When I was in elementary school, we were taught that weed was a “gateway drug” that would either seduce us with its mellowed-out wiles or be pressed onto us by peers or shady, back-alley dealers. Once hooked, our innocent youth would be destroyed as we “chase the dragon” by graduating into harder narcotics that would transform us into lying criminal deviants. Say what you will about the state of modern society, at least we are smartening up against that slippery-slope fallacy.
It has been a long and arduous road to get where we are today. A road built in spite of decades of virulent fear-mongering, moral panic, and government crackdowns. Such attitudes and policies have mostly fallen by the wayside in Canada, aiding in the approval of legalized recreational cannabis in 2018. Opinions on marijuana consumption have shifted in a similar way to those about alcohol and tobacco, in that it can be bad for one’s health when done in excess, but can be enjoyed responsibly too.
This growing acceptance has turned the once underground and marginalized industry into a new, regulated market with plenty of untapped potential. Now that the grassroots activists have fought the legal and social battles, demonization is out, and commercialization is in.
The ride-sharing and food delivery app Uber and the Ontario-based private cannabis retailer Tokyo Smoke have announced a partnership to make deliveries. This means that Tokyo Smoke’s products will be available to order from UberEats.
Only pickups are an option at this time, as the Ontario Cannabis Store, a Crown corporation, has a monopoly on weed delivery. However, private dispensaries were allowed to do deliveries and curbside pickups early into the COVID-19 lockdown and the provincial government is musing with the idea of reinstating the practice permanently.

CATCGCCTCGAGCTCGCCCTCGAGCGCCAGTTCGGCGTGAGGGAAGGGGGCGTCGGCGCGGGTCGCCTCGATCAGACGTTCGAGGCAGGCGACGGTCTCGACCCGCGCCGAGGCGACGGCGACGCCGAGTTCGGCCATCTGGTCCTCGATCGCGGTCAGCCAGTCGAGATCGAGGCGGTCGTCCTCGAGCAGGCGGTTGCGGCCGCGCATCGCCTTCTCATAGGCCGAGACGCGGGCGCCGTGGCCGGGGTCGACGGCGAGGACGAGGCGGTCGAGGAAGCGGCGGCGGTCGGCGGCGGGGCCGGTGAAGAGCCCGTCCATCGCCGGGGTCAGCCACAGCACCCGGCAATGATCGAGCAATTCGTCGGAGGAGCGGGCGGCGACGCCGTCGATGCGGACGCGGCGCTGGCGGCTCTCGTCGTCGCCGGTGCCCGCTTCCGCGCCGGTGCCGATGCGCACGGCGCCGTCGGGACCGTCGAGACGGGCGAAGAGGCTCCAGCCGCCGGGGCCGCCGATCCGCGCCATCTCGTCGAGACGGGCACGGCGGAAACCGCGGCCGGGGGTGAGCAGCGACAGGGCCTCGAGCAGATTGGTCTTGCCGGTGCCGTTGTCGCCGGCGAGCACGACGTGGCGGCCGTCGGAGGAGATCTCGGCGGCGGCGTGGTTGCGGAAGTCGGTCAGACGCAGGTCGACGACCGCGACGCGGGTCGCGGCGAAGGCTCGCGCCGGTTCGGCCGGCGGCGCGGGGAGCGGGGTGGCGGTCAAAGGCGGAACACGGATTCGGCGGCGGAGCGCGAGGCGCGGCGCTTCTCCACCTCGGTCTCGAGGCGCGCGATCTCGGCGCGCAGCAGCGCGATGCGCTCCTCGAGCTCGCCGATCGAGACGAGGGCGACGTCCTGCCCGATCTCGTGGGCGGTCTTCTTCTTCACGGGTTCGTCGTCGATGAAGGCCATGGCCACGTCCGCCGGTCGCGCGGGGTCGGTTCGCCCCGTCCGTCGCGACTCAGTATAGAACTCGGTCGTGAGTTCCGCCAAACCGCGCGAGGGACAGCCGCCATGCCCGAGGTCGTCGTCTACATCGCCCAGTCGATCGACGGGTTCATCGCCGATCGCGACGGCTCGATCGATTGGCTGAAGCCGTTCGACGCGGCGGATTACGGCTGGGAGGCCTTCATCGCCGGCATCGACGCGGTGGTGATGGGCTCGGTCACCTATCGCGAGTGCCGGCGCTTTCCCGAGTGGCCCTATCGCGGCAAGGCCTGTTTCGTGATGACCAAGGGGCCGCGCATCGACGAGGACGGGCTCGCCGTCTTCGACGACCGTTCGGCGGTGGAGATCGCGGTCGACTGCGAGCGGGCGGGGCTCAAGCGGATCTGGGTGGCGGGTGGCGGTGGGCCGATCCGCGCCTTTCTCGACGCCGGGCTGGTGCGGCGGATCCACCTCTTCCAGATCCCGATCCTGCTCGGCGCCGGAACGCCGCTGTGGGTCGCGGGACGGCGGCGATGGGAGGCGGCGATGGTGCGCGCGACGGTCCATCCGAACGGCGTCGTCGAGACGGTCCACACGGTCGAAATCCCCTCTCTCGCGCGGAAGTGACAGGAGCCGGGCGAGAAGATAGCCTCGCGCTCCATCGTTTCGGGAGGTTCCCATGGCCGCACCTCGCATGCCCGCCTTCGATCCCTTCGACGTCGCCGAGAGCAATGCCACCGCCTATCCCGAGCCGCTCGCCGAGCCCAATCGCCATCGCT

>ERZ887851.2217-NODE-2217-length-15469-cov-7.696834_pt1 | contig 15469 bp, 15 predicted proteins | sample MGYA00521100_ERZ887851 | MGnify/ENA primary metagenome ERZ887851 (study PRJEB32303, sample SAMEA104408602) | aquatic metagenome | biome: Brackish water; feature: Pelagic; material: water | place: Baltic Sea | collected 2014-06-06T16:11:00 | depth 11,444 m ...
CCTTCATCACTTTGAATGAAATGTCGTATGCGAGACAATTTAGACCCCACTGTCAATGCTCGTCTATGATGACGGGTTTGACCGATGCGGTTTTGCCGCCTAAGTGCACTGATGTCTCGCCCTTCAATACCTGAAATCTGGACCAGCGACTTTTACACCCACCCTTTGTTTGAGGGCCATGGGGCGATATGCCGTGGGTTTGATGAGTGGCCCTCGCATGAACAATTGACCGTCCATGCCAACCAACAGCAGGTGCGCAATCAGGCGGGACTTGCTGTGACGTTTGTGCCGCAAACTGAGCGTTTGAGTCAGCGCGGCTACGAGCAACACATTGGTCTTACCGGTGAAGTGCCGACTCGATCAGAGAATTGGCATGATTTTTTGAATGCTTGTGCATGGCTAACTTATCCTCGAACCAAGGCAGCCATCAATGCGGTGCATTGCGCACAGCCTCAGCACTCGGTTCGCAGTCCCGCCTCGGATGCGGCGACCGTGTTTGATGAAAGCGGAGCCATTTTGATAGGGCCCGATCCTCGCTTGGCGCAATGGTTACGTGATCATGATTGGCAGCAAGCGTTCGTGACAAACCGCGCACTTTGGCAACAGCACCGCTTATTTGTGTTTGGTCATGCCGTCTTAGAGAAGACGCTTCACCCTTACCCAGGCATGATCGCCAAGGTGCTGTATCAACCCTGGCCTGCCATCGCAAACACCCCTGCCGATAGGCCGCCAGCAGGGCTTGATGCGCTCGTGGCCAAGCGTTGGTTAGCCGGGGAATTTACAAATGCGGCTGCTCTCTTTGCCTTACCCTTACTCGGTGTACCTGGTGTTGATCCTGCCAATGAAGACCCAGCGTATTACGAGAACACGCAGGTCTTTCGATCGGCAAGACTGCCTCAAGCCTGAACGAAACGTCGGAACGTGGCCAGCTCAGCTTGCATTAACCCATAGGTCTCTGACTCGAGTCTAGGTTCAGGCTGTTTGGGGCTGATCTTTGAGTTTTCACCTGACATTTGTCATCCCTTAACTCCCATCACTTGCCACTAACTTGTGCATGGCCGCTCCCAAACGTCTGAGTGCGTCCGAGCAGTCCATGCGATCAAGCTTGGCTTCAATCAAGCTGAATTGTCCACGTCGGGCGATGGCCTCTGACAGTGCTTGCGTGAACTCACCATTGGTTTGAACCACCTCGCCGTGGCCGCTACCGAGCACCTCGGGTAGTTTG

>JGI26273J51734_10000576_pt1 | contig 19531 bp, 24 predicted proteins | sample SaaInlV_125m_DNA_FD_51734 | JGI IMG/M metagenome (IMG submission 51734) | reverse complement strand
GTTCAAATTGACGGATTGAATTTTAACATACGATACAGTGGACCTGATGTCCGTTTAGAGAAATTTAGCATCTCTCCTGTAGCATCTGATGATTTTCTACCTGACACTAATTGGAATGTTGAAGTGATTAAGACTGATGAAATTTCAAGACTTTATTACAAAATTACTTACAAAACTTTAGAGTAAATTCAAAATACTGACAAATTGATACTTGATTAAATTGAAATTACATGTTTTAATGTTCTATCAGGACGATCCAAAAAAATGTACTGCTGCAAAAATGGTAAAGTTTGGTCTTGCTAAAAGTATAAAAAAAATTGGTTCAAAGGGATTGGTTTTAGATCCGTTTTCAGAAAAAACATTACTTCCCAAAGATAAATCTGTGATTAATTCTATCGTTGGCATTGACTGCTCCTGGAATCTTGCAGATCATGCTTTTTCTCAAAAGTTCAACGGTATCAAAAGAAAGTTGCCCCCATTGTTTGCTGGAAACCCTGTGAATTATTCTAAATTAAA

With that being said, is it wise to trust Uber, of all companies, to act as cannabis couriers given what we know? Uber’s reputation as an employer has become increasingly marred by its fight to classify drivers as “independent contractors” which excludes them from the rights and protections afforded to regular workers.
This year, three British Columbian drivers claimed that they were fired by the company for exercising their right to refuse unsafe work on this exact basis. Even in Ontario, where the weed ordering service is set to take place, the Superior Court of Justice has greenlit a class-action lawsuit that aims to get the company to recognize drivers as employees.
What Uber has done to taxi drivers and pizza delivery workers, it now seeks to do with weed: undercut the market with cheap, “disposable” labour and then hike up prices once market dominance has been assured.
What else would we expect from the architects of the modern gig economy?
What about the dispensaries themselves? It’s possible that, like restaurant owners who came to realize that working with big food delivery apps means losing up to 30 per cent of the delivery revenue to licensing fees, retailers selling weed through Uber could face a loss of some of their profits.
If a well-established restaurant could fall into debt because delivery apps eat a portion of every delivery charge, imagine the financial woes that would befall independently-owned cannabis dispensaries.
Knowing that your business — which is keeping its head just barely above water — is losing a good chunk of money on delivered products is certain to create more anxiety than prosperity.
Letting Uber insert itself as the middleman to weed shops is convenient to the consumer, but in the longer term, it may come at the cost of being a detriment to the industry.